If one were in search of a picture-perfect modern example of how white supremacy works, they needn’t look any further than the Republican war on Critical Race Theory.
I’ve said it before, and I’ll say it a million more times: White people have no idea what CRT is.
And because they don’t know, officials have been able to freely spread misinformation on the academic study that examines how race affects the legal system and other structures in America, which they have reduced to an umbrella term for anything that gets white people’s star-spangled underoos all in a bunch.
Based on that misinformation, lawmakers across red state America have been able to pass laws that are specifically designed to placate white people—whether they’re willing to admit that or not—at the expense of students and other people of color who would like, for once, for the history they’re taught in schools to not be intentionally whitewashed to preserve America’s “shining city on a hill” image.
In Texas—a state that, earlier this year, passed a law that ditches requirements for educators to teach, among other things, the works of Martin Luther King Jr., the women’s suffrage movement and that the Ku Klux Klan was “morally wrong”—Republican state Rep. Matt Krause has compiled a list of 850 books he has identified as materials that “might make students feel discomfort, guilt, anguish, or any other form of psychological distress because of their race or sex,” NPR reported.
Not only did Krause take the time to put together a list of nearly a thousand books that he fears are too white male fragility-inducing to be allowed in schools, but, on Monday, he sent out a letter to the Texas Education Agency and superintendents of all school districts requesting that educators across the state report back to him if any of the books on his list are in their school’s libraries. He also asked for “a detailed accounting of where they are and how much money was spent on them,” according to NPR.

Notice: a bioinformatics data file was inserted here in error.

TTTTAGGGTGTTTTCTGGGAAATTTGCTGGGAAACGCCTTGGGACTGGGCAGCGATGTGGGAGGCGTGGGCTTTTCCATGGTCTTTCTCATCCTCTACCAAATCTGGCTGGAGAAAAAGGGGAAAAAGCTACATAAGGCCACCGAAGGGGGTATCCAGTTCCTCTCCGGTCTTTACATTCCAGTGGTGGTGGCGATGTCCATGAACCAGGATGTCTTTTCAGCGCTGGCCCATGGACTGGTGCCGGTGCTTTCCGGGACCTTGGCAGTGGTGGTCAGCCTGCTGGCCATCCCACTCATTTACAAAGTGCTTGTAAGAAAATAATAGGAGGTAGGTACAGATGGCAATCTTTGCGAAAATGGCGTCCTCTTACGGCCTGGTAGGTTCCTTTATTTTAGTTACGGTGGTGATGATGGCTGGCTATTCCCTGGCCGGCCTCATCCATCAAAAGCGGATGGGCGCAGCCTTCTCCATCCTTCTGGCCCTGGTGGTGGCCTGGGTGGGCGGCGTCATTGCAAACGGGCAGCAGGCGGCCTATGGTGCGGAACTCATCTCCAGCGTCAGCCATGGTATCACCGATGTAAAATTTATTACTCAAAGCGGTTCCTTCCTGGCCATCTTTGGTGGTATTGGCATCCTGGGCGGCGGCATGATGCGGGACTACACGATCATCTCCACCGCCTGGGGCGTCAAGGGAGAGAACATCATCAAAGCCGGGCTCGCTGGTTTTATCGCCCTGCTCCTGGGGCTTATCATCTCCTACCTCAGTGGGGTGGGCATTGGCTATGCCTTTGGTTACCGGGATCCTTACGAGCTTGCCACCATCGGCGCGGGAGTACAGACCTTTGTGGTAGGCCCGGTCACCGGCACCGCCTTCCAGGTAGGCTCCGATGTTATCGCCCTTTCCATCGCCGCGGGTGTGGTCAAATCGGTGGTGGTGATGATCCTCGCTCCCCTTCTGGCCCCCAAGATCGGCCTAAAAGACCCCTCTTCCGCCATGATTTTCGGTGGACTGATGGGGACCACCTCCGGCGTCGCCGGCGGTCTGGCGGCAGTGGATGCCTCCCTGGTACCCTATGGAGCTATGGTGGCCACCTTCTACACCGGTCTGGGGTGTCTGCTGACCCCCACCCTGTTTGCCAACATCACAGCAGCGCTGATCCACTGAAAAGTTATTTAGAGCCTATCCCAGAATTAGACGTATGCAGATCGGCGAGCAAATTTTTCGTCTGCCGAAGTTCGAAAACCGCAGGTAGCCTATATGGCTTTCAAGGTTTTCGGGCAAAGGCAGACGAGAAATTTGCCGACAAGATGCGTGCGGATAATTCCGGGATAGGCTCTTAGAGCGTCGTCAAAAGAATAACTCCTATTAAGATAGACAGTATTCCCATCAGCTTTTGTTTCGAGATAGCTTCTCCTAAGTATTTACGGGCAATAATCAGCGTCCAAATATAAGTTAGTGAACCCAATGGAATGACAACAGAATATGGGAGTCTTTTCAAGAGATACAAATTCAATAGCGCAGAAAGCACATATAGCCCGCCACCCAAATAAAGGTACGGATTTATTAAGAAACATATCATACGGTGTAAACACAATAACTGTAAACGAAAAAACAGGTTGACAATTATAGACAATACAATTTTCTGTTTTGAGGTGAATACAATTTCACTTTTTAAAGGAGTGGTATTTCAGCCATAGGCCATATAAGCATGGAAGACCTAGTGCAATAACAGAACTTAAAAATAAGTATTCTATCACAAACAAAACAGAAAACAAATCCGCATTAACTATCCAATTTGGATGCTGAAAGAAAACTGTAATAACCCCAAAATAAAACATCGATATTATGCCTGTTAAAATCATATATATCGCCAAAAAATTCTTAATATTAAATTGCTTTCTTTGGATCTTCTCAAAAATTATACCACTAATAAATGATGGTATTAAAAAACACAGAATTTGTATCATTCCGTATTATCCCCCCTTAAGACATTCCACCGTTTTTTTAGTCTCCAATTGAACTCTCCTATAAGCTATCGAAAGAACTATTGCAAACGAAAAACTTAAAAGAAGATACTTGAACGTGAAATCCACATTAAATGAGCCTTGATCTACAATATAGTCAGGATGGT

Krause didn’t mention in his request what actions would be taken once schools reported having any of the hundreds of books in their possession, but he did mention pushes to ban books about transgender identity, critical race theory and other things that leave white conservatives shaking in their hand-me-down Klan robes from the classroom.
So what books are on Krause’s “If you’re a Nazi and you know it, ban a book” list?
Well, the 16-page-long list of books I guarantee Krause never bothered reading past the title includes The Great American Whatever by Tim Federle; “Pink is a Girl Color”… and other silly things people say, a children’s book by Stacy and Erik Drageset; Let’s Talk About Love by Claire Kann; How Prevalent Is Racism in Society? by Peggy J. Parks; We Are All Born Free: The Universal Declaration of Human Rights in Pictures by Amnesty International and a few books that committed the egregious offense of having the words “Black Lives Matter” in the title.
It’s almost as if Krause just Googled “books that threaten patriarchy, the gender binary and white nationalism, not that I’m sexist, racist or transphobic or anything” and just let his search engine go wild. Literally, one of the books on his list is simply titled The LGBT Community.
Does Krause expect us to believe he’s not simply a bigot who wants bigotry to rule what students are taught? Are we to believe that when he clearly would rather students not be taught how prevalent racism is in society, that we were all born free or that pink is, in fact, not just a color for girls?
Ovidia Molina, the president of the Texas State Teachers Association, said in a statement that “Nothing in state law, not even HB3979 or SB3, gives a legislator the authority to conduct this type of witch hunt.” Molina also called the asinine request “an obvious attack on diversity and an attempt to score political points at the expense of our children’s education.”
Another way to describe Krause’s request—which he gave school officials until November 12 to comply with—is white supremacy gone wild and a perfect example of why Critical Race Theory and other critical studies like it are legitimate and necessary.
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